Just the facts: Prove to your boss that you need that new hire

Is your company growing so fast your staff can't keep up with the workload? Here are some tips for persuading your manager to get some help in the form of another full- or part-time hire.

Your trainers are grousing about long hours, short preparation times, and winging it on material they really don’t understand.

The obvious answer: Hire another trainer.

Your problem: There’s no new head in your budget until next year.

No matter where you work, headcount is a serious management issue. Payroll is always at the top of any company’s expenses, and that’s particularly true in the training industry. So going to your boss or business manager in August and saying that you need yet another staff member is no laughing matter.

Make yourself perfectly clear
How do you make the case for a new staff slot to be added to the budget? In dollar signs, of course. Here are five tried-and-true litmus tests for justifying an additional hire. If you can answer “yes” to most of these questions, you should have no problem convincing your boss that a new hire is good for the business—not just good for your own schedule.
  1. Is the company losing money by not having this hire? If the answer is “yes,” then most of your work is done. Companies like money—nothing speaks louder than the sound of lost bookings due to staffing shortfalls. If you sense that you’re headed for a staffing pinch, keep copious notes on every job you’ve had to turn down because you just didn’t have anyone to teach it. Remember, along with a little marketing push, having a new hire means you can greatly increase the volume of business your company takes on.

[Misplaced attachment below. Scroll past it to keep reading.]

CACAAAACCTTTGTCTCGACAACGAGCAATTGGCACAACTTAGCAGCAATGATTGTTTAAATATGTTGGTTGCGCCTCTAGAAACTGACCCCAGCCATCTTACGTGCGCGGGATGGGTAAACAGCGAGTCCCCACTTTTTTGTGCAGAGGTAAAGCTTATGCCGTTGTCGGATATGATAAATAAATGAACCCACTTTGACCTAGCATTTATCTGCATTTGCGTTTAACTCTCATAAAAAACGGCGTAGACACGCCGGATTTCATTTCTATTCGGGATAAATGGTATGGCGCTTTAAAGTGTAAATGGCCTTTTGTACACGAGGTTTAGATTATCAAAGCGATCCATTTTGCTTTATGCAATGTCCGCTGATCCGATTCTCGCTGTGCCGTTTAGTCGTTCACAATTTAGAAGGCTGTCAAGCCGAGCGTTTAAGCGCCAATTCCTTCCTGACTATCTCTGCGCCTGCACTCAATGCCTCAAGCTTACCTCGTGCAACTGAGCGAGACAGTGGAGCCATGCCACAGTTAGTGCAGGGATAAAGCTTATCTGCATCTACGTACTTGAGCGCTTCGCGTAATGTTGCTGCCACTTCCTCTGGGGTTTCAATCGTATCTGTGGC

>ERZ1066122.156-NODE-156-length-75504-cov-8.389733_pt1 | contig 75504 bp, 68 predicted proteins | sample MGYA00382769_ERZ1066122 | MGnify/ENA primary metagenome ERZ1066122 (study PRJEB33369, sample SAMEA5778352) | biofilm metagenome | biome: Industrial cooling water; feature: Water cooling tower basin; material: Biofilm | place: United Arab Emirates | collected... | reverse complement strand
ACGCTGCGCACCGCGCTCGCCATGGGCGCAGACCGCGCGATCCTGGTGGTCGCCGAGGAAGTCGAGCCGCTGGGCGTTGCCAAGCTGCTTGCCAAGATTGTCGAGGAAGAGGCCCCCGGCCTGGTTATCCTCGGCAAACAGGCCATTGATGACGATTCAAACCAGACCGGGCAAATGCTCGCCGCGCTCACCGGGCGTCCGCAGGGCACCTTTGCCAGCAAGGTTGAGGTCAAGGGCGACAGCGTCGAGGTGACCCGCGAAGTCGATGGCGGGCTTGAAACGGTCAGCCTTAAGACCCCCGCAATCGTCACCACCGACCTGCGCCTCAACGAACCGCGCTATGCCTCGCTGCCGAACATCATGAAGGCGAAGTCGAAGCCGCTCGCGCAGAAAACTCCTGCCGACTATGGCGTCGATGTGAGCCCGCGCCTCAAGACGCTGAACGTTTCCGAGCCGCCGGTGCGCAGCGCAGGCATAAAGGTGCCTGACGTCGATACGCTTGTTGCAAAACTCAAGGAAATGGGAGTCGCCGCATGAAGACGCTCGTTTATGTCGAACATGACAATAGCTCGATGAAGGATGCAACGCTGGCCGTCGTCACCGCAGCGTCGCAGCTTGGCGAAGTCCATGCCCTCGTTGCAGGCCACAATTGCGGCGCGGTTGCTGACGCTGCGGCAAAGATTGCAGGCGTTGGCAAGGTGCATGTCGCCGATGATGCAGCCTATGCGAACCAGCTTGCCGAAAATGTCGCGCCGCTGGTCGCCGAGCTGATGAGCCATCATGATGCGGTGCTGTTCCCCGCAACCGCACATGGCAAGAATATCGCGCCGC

If you work in a corporate training department, call the user support or help desk manager to see if insufficient training is forcing their teams to handle an inordinate number of calls on a particular piece of software or toolkit. Again, translate those wasted hours into dollars; help desk staff typically make at least $30 an hour, and that adds up to a single trainer in a big hurry.
  2. Is the company missing out on potential revenues by not having this hire? This one isn’t quite as clear-cut as #1, but if you can effectively identify and prove a revenue opportunity, you not only get your new hire, you look pretty smart in the process. What hot new software releases are driving training demand that your company didn’t foresee eight months ago? Do you need to add a staff member to prepare for a Windows 2000 crunch in Q1 of next year? Will Adobe’s next “Quark-killer” have graphic artists clamoring for two-day sessions? Check out your competitors’ Web sites to see what they are up to—finance planners are paranoid about falling behind the competition, so the need to have a presence in the same space as your chief rivals is a strong argument.
    In the corporate training space, check with line-of-business managers to see if there’s some project they wish they could tackle, if only they had enough staff hours to devote. The math is simple: Two hours a week gained by improved performance X 20 users=Your new trainer